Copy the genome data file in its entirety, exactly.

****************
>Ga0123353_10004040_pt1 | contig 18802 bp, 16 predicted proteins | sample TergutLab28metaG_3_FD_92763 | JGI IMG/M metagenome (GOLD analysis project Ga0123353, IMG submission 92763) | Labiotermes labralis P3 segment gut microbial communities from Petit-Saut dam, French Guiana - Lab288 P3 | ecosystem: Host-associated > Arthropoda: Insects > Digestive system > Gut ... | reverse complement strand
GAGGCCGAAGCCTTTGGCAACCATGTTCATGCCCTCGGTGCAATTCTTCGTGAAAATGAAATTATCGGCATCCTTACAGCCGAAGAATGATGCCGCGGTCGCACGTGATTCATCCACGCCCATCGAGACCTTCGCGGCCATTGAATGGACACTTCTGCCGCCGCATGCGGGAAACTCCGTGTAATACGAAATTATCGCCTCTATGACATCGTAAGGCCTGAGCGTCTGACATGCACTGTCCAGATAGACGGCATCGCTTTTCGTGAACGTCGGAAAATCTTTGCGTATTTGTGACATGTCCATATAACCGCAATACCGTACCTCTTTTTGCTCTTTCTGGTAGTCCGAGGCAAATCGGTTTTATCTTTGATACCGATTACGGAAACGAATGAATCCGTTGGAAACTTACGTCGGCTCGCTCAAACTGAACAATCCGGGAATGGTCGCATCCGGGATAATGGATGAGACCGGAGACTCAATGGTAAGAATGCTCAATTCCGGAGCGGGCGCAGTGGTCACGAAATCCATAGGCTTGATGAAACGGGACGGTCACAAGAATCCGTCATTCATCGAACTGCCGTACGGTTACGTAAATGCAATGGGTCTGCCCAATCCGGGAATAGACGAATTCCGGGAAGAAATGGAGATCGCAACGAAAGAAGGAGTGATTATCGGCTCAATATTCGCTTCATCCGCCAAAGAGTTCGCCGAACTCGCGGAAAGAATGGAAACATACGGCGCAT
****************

>Ga0123353_10004040_pt1 | contig 18802 bp, 16 predicted proteins | sample TergutLab28metaG_3_FD_92763 | JGI IMG/M metagenome (GOLD analysis project Ga0123353, IMG submission 92763) | Labiotermes labralis P3 segment gut microbial communities from Petit-Saut dam, French Guiana - Lab288 P3 | ecosystem: Host-associated > Arthropoda: Insects > Digestive system > Gut ... | reverse complement strand
GAGGCCGAAGCCTTTGGCAACCATGTTCATGCCCTCGGTGCAATTCTTCGTGAAAATGAAATTATCGGCATCCTTACAGCCGAAGAATGATGCCGCGGTCGCACGTGATTCATCCACGCCCATCGAGACCTTCGCGGCCATTGAATGGACACTTCTGCCGCCGCATGCGGGAAACTCCGTGTAATACGAAATTATCGCCTCTATGACATCGTAAGGCCTGAGCGTCTGACATGCACTGTCCAGATAGACGGCATCGCTTTTCGTGAACGTCGGAAAATCTTTGCGTATTTGTGACATGTCCATATAACCGCAATACCGTACCTCTTTTTGCTCTTTCTGGTAGTCCGAGGCAAATCGGTTTTATCTTTGATACCGATTACGGAAACGAATGAATCCGTTGGAAACTTACGTCGGCTCGCTCAAACTGAACAATCCGGGAATGGTCGCATCCGGGATAATGGATGAGACCGGAGACTCAATGGTAAGAATGCTCAATTCCGGAGCGGGCGCAGTGGTCACGAAATCCATAGGCTTGATGAAACGGGACGGTCACAAGAATCCGTCATTCATCGAACTGCCGTACGGTTACGTAAATGCAATGGGTCTGCCCAATCCGGGAATAGACGAATTCCGGGAAGAAATGGAGATCGCAACGAAAGAAGGAGTGATTATCGGCTCAATATTCGCTTCATCCGCCAAAGAGTTCGCCGAACTCGCGGAAAGAATGGAAACATACGGCGCAT